The other day, as I watched more of the fallout from Donald Trump’s questionable victory in becoming president of the United States of America, I thought hard about all the breaking news about him. Each tweet and executive order he issues further crystallizes my fear that racism is being OK’d in America.

In a society where many believed that we’d been catapulted into a post-racial world, the hoopla that followed Barack Obama’s historical win as America’s first African-American commander-in-chief evolved into a stinging backlash.

One evening, a news story struck me hard. The report showed a Muslim girl in tears after her mother was verbally attacked by strangers because of her religion. The bullies had wielded Trump’s name like a club to batter her mom’s humanity and relegate her to the status of a nonentity whose presence in the United States might soon be nullified because followers of Islam aren’t welcome here.

The teenager’s disbelief and outrage as she spoke with a reporter about the incident wrenched my heart. When the journalist cut the interview short, I was relieved. But the girl’s words and pain remained fixed in my mind. Like many people, she wondered how this man who launched such vicious and dismissive attacks on the character of whole population groups could have become president.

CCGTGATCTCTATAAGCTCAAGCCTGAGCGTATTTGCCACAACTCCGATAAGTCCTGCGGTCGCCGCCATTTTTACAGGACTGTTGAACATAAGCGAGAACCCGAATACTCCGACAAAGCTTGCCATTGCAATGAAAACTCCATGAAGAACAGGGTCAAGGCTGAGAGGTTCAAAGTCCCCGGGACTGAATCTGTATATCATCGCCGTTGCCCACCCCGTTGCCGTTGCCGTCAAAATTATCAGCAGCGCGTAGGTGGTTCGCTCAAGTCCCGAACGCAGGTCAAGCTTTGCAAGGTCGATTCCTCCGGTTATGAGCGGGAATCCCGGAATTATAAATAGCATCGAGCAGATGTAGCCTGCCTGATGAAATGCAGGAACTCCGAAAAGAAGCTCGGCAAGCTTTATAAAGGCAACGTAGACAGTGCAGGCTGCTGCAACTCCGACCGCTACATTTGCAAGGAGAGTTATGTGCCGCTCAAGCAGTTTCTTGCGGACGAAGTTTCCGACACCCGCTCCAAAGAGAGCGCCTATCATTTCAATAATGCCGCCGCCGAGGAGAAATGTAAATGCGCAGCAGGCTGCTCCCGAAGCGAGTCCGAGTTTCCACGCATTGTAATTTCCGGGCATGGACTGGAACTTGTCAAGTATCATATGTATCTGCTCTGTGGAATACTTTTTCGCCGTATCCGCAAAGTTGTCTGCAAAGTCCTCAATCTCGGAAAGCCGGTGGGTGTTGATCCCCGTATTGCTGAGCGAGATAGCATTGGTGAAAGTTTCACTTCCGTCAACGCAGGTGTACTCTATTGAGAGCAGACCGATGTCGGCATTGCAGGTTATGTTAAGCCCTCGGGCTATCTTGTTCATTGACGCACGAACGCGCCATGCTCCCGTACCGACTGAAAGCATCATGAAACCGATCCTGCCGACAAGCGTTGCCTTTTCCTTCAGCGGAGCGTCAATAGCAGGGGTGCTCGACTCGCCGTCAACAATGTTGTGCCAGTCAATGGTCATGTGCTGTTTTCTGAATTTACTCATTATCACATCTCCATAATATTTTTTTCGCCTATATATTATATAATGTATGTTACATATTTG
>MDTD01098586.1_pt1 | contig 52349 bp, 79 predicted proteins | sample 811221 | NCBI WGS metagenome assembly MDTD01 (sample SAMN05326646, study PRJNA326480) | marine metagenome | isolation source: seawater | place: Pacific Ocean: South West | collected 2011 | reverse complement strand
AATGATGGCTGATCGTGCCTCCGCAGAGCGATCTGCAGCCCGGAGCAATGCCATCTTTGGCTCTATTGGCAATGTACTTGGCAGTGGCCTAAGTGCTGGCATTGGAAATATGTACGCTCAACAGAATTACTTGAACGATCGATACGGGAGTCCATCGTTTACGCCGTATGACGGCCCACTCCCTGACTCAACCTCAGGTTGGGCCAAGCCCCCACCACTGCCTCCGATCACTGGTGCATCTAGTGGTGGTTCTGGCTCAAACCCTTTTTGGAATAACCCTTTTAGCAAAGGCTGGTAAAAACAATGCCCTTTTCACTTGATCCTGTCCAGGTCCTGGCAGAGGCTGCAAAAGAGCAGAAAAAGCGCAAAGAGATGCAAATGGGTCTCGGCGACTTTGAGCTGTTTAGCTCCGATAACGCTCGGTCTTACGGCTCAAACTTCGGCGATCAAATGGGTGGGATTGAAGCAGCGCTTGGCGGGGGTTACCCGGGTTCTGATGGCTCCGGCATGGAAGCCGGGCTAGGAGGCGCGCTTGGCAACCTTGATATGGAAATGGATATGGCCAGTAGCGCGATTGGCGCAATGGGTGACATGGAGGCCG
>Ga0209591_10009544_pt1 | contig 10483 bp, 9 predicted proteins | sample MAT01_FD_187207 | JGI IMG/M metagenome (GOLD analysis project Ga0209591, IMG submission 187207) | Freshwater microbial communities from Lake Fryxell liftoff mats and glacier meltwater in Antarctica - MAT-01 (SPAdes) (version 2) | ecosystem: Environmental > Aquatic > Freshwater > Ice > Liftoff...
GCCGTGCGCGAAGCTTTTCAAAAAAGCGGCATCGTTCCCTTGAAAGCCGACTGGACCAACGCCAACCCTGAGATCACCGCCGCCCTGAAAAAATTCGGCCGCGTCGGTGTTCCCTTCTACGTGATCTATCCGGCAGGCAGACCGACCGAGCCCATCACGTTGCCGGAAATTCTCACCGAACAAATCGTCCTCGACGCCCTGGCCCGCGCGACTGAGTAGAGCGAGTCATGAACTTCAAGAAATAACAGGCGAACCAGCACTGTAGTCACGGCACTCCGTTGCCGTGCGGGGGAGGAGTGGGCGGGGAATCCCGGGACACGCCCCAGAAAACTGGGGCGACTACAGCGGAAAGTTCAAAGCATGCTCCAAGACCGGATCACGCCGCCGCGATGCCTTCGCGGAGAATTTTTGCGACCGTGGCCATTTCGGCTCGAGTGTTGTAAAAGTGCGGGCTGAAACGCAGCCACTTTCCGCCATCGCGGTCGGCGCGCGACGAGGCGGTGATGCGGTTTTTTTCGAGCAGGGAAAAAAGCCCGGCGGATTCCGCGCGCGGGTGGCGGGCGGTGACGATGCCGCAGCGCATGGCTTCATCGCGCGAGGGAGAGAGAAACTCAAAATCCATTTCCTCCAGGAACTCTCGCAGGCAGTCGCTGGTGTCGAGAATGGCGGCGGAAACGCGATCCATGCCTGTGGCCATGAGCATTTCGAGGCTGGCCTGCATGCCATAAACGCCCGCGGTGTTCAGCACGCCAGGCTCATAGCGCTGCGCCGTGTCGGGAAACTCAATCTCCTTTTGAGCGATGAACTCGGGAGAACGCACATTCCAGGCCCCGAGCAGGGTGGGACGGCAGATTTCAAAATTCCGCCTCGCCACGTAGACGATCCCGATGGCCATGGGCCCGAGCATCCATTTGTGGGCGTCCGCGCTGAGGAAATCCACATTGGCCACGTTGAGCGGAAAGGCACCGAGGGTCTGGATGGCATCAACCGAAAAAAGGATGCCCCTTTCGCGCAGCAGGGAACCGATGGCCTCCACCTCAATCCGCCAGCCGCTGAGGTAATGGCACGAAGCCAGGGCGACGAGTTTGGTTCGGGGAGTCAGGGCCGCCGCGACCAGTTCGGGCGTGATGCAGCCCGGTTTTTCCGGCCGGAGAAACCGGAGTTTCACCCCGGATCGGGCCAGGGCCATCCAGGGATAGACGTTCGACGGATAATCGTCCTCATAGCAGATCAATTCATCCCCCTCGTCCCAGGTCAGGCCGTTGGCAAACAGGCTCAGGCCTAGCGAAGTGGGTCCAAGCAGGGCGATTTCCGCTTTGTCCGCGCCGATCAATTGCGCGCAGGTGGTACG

Perhaps, part of the answer might lie in the denial many Americans—both Black and white—began to embrace during the past few decades. As generations have come of age without ever having witnessed Jim Crow or the battles of the Civil Rights era in a divided America, young people who aren’t rooted in the history of this country have forgotten that race is still a core issue.

The shell shock I’ve seen imprinted on the faces of folks such as this young girl reflects the realization that the world as we know it may be a sham. But to me, the real kicker is that the highest achievement ever sustained by a Black person in America—Barack Obama’s win as president—seems to be the very thing that stopped the clock and sent us spinning backward in time.

When Obama claimed the keys to the White House, many people on both sides of the color divide couldn’t believe it. Was this presidency an idea whose time had come? Interestingly, like the Muslim teen, some in the United States exhibited the same shell-shocked expression. After Obama’s win, what followed wasn’t too long in coming: Members of his own party and of the opposition turned on him for reasons that seemed purely race-based.

Clearly, the hard truth is that we still live in a fractured and divided country. Trump’s presidency simply drew the covers off the ugliness that continues to simmer just beneath the surface of life in these United States. My hope is that the time for healing comes soon.